Hayward Gallery, London SE1 to 6 May (0171-960 4242)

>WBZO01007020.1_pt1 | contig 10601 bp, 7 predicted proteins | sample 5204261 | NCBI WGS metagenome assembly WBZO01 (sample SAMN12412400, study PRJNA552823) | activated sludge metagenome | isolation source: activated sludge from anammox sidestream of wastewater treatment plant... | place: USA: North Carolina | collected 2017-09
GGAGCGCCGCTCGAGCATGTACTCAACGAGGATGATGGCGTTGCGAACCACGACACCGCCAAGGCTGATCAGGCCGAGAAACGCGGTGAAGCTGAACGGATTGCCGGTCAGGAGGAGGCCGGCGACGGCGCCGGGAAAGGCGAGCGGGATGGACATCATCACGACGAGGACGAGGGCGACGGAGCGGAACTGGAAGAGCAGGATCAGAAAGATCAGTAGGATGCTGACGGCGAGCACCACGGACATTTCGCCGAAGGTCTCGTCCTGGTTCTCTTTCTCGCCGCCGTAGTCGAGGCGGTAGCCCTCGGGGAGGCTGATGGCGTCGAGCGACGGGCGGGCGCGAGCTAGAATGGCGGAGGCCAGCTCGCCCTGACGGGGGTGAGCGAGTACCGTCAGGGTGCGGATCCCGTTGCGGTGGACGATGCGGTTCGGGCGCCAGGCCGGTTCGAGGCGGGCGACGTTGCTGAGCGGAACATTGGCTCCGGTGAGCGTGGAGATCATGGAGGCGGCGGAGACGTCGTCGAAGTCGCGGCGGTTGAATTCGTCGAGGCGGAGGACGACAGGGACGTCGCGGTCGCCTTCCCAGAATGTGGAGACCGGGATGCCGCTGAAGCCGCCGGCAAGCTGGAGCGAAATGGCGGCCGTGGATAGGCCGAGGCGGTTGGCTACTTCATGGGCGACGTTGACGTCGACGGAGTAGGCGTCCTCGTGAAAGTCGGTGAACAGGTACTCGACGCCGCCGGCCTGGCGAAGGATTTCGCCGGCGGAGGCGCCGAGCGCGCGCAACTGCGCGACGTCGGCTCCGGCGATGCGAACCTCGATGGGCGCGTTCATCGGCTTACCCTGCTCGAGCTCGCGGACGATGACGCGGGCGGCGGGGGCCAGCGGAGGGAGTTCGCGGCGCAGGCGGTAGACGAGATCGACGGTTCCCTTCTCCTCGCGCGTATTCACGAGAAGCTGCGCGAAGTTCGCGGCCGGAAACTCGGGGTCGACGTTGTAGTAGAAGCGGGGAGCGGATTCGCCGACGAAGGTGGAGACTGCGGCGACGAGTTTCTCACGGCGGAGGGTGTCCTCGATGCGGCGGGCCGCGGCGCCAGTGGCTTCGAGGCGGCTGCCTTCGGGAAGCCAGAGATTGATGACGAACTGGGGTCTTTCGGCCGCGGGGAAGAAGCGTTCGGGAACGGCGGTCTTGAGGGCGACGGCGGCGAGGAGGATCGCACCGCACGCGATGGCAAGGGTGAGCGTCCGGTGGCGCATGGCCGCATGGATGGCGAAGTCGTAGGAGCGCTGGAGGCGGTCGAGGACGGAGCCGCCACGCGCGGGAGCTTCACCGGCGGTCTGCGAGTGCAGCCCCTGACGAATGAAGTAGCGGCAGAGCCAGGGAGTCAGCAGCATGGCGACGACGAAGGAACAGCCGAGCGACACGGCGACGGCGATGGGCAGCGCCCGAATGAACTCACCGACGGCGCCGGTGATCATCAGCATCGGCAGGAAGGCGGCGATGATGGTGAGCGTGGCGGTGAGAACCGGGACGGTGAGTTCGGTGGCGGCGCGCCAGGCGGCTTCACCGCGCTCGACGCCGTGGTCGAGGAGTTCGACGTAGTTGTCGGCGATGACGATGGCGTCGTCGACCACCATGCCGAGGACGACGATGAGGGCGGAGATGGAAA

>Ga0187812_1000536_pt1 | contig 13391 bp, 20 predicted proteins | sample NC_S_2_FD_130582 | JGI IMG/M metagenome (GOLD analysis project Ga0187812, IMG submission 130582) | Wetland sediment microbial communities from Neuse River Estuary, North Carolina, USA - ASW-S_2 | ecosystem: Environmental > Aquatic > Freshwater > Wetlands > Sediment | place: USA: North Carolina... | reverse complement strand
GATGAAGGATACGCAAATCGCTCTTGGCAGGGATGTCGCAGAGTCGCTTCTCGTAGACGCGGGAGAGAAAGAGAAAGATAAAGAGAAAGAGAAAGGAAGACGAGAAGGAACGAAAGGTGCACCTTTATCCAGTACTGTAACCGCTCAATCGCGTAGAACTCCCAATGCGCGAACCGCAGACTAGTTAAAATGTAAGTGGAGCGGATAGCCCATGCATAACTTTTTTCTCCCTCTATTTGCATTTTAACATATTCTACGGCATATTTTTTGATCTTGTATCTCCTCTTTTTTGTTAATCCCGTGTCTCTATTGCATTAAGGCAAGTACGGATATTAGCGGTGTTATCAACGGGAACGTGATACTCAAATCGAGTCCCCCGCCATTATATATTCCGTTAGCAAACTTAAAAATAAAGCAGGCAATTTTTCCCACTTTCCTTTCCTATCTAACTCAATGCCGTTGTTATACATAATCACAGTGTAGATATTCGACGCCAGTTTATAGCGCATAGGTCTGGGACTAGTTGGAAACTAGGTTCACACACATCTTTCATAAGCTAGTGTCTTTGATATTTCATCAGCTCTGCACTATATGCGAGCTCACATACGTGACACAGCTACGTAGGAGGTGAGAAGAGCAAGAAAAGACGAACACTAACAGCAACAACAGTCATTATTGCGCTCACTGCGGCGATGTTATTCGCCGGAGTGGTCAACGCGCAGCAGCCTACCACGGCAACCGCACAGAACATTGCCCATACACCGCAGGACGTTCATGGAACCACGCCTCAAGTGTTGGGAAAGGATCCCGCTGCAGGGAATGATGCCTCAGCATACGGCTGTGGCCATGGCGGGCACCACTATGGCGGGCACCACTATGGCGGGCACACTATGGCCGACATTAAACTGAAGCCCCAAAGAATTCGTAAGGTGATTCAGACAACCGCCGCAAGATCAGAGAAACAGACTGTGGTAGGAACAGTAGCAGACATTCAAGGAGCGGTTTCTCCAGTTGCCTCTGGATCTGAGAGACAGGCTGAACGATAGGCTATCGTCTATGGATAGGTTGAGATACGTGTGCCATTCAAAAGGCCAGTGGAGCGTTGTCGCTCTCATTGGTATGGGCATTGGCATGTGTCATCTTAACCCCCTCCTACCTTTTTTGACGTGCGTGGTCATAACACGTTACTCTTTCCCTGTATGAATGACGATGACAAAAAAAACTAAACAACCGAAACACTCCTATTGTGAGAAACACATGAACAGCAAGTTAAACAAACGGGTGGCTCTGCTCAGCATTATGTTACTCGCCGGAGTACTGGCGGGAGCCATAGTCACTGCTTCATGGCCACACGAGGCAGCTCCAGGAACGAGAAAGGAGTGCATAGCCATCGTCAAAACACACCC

Damien Hirst (anagram: Mr Thin Ideas) is a busy old chap. Not content with prowling nocturnally around pastures and sawing unsuspecting cows in half, not even content with directing Blur's video for "Country House" last year, the bloke's gone and made a film. Twenty minutes long, starring Keith Allen and Eddie Izzard, it's called Hanging Around, and boasts a soundtrack by Pulp, The Pogues, Joe Strummer and Alex James (the cool one from Blur who plays bass with his fringe in his eyes and an insouciant fag drooping from his lips). But that's not even the main attraction of Spellbound: Art and Film, which opened yesterday, 100 years to the day since the first screening of a film in Britain. The purpose of this mega culture-fest is to examine the passionate relationship that art and film have enjoyed throughout the century. Try some of these intriguing prospects: an exhibition of original storyboards, paintings and scripts for Ridley Scott's seminal sci-fi epics, Alien and Blade Runner; a dramatic installation by Peter Greenaway starring five real actors in a glass box; a phantasmagorical film set by Pop-Art genius Eduardo Paolozzi; Disney- inspired paintings by Paula Rego; and an interactive video installation by Terry Gilliam, based around his extraordinary film Brazil. Possibly the strangest concept of the lot comes in the shape of Douglas Gordon's 24 Hour Psycho (below). Gordon has decided to slow Hitchcock's classic down to the rate of three frames per second, so the director's craft in mise-en-scene and cutting is made nakedly evident. The title is erroneous, but 24 Hour Psycho's two special screenings still last a fundament-numbing 18 hours apiece. That's more like it. Why let cattle have all the fun? Let's suffer for art ourselves.